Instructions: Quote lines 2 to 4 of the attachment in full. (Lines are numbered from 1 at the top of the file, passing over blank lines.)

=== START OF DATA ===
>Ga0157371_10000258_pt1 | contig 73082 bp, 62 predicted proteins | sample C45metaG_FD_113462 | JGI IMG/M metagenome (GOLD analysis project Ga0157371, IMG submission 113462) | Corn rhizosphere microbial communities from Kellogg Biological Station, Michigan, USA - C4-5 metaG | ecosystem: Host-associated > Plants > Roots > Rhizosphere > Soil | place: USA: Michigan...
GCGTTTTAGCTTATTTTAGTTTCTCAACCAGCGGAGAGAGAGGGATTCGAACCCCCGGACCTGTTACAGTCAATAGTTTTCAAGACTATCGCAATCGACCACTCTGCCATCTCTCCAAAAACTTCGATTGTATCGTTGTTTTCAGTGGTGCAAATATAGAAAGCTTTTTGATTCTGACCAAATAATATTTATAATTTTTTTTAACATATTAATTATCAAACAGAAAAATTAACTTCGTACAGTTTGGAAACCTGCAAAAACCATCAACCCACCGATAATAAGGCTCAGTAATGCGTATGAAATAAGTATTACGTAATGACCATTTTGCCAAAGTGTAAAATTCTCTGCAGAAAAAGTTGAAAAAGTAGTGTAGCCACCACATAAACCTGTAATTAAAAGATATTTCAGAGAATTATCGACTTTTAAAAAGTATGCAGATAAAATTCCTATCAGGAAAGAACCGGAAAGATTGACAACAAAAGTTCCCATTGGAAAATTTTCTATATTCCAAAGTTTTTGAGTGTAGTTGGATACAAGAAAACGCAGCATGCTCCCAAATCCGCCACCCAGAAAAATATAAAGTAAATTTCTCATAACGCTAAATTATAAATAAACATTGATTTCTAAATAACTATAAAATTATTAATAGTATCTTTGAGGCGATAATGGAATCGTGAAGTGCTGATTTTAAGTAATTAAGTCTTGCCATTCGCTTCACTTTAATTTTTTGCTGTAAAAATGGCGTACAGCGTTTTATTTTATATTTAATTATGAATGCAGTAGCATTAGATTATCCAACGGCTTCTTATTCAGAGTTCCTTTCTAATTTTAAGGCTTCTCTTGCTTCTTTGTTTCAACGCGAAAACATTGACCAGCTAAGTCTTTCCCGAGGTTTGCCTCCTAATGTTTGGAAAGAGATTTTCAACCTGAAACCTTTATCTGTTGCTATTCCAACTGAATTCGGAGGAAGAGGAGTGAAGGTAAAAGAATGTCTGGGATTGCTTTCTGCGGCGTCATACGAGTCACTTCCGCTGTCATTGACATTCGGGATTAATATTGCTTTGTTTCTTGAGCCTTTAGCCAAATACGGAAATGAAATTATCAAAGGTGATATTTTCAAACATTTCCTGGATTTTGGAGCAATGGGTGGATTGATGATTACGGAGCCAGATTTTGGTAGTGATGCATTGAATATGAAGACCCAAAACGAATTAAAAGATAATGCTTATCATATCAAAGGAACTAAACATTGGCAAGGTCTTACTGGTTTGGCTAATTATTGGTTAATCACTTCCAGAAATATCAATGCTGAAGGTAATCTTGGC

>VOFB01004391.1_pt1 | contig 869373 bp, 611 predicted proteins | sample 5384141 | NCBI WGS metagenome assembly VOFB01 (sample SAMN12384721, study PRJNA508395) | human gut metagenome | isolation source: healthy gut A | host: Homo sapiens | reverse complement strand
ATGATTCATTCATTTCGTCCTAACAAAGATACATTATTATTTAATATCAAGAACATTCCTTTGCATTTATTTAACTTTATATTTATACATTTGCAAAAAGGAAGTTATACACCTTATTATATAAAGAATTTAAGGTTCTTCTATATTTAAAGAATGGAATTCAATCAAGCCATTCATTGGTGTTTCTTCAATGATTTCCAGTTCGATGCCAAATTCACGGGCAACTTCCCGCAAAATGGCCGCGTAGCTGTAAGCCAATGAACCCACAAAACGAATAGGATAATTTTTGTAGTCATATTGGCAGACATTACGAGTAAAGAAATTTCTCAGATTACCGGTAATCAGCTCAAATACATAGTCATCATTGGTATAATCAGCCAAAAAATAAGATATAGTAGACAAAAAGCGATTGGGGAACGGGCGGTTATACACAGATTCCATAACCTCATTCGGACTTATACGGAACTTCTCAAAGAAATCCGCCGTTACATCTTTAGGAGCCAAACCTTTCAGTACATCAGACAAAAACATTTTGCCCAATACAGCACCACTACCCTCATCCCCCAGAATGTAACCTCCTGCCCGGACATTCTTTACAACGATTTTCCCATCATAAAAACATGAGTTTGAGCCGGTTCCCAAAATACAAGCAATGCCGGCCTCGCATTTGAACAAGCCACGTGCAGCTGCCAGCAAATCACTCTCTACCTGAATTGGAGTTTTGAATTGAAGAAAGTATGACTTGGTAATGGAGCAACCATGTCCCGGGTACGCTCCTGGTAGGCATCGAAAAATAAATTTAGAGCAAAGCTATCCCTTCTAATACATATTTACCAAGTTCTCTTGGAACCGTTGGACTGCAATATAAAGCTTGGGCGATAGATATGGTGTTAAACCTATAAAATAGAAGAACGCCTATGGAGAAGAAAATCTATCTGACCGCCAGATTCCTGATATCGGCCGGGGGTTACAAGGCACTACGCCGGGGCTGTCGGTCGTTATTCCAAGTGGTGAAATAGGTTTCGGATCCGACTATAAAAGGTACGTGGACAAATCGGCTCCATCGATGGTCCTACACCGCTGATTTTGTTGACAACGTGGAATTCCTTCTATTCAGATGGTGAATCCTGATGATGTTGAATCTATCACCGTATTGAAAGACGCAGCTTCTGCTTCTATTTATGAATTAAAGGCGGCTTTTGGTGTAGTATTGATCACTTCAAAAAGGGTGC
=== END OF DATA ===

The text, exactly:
GCGTTTTAGCTTATTTTAGTTTCTCAACCAGCGGAGAGAGAGGGATTCGAACCCCCGGACCTGTTACAGTCAATAGTTTTCAAGACTATCGCAATCGACCACTCTGCCATCTCTCCAAAAACTTCGATTGTATCGTTGTTTTCAGTGGTGCAAATATAGAAAGCTTTTTGATTCTGACCAAATAATATTTATAATTTTTTTTAACATATTAATTATCAAACAGAAAAATTAACTTCGTACAGTTTGGAAACCTGCAAAAACCATCAACCCACCGATAATAAGGCTCAGTAATGCGTATGAAATAAGTATTACGTAATGACCATTTTGCCAAAGTGTAAAATTCTCTGCAGAAAAAGTTGAAAAAGTAGTGTAGCCACCACATAAACCTGTAATTAAAAGATATTTCAGAGAATTATCGACTTTTAAAAAGTATGCAGATAAAATTCCTATCAGGAAAGAACCGGAAAGATTGACAACAAAAGTTCCCATTGGAAAATTTTCTATATTCCAAAGTTTTTGAGTGTAGTTGGATACAAGAAAACGCAGCATGCTCCCAAATCCGCCACCCAGAAAAATATAAAGTAAATTTCTCATAACGCTAAATTATAAATAAACATTGATTTCTAAATAACTATAAAATTATTAATAGTATCTTTGAGGCGATAATGGAATCGTGAAGTGCTGATTTTAAGTAATTAAGTCTTGCCATTCGCTTCACTTTAATTTTTTGCTGTAAAAATGGCGTACAGCGTTTTATTTTATATTTAATTATGAATGCAGTAGCATTAGATTATCCAACGGCTTCTTATTCAGAGTTCCTTTCTAATTTTAAGGCTTCTCTTGCTTCTTTGTTTCAACGCGAAAACATTGACCAGCTAAGTCTTTCCCGAGGTTTGCCTCCTAATGTTTGGAAAGAGATTTTCAACCTGAAACCTTTATCTGTTGCTATTCCAACTGAATTCGGAGGAAGAGGAGTGAAGGTAAAAGAATGTCTGGGATTGCTTTCTGCGGCGTCATACGAGTCACTTCCGCTGTCATTGACATTCGGGATTAATATTGCTTTGTTTCTTGAGCCTTTAGCCAAATACGGAAATGAAATTATCAAAGGTGATATTTTCAAACATTTCCTGGATTTTGGAGCAATGGGTGGATTGATGATTACGGAGCCAGATTTTGGTAGTGATGCATTGAATATGAAGACCCAAAACGAATTAAAAGATAATGCTTATCATATCAAAGGAACTAAACATTGGCAAGGTCTTACTGGTTTGGCTAATTATTGGTTAATCACTTCCAGAAATATCAATGCTGAAGGTAATCTTGGC

>VOFB01004391.1_pt1 | contig 869373 bp, 611 predicted proteins | sample 5384141 | NCBI WGS metagenome assembly VOFB01 (sample SAMN12384721, study PRJNA508395) | human gut metagenome | isolation source: healthy gut A | host: Homo sapiens | reverse complement strand
ATGATTCATTCATTTCGTCCTAACAAAGATACATTATTATTTAATATCAAGAACATTCCTTTGCATTTATTTAACTTTATATTTATACATTTGCAAAAAGGAAGTTATACACCTTATTATATAAAGAATTTAAGGTTCTTCTATATTTAAAGAATGGAATTCAATCAAGCCATTCATTGGTGTTTCTTCAATGATTTCCAGTTCGATGCCAAATTCACGGGCAACTTCCCGCAAAATGGCCGCGTAGCTGTAAGCCAATGAACCCACAAAACGAATAGGATAATTTTTGTAGTCATATTGGCAGACATTACGAGTAAAGAAATTTCTCAGATTACCGGTAATCAGCTCAAATACATAGTCATCATTGGTATAATCAGCCAAAAAATAAGATATAGTAGACAAAAAGCGATTGGGGAACGGGCGGTTATACACAGATTCCATAACCTCATTCGGACTTATACGGAACTTCTCAAAGAAATCCGCCGTTACATCTTTAGGAGCCAAACCTTTCAGTACATCAGACAAAAACATTTTGCCCAATACAGCACCACTACCCTCATCCCCCAGAATGTAACCTCCTGCCCGGACATTCTTTACAACGATTTTCCCATCATAAAAACATGAGTTTGAGCCGGTTCCCAAAATACAAGCAATGCCGGCCTCGCATTTGAACAAGCCACGTGCAGCTGCCAGCAAATCACTCTCTACCTGAATTGGAGTTTTGAATTGAAGAAAGTATGACTTGGTAATGGAGCAACCATGTCCCGGGTACGCTCCTGGTAGGCATCGAAAAATAAATTTAGAGCAAAGCTATCCCTTCTAATACATATTTACCAAGTTCTCTTGGAACCGTTGGACTGCAATATAAAGCTTGGGCGATAGATATGGTGTTAAACCTATAAAATAGAAGAACGCCTATGGAGAAGAAAATCTATCTGACCGCCAGATTCCTGATATCGGCCGGGGGTTACAAGGCACTACGCCGGGGCTGTCGGTCGTTATTCCAAGTGGTGAAATAGGTTTCGGATCCGACTATAAAAGGTACGTGGACAAATCGGCTCCATCGATGGTCCTACACCGCTGATTTTGTTGACAACGTGGAATTCCTTCTATTCAGATGGTGAATCCTGATGATGTTGAATCTATCACCGTATTGAAAGACGCAGCTTCTGCTTCTATTTATGAATTAAAGGCGGCTTTTGGTGTAGTATTGATCACTTCAAAAAGGGTGC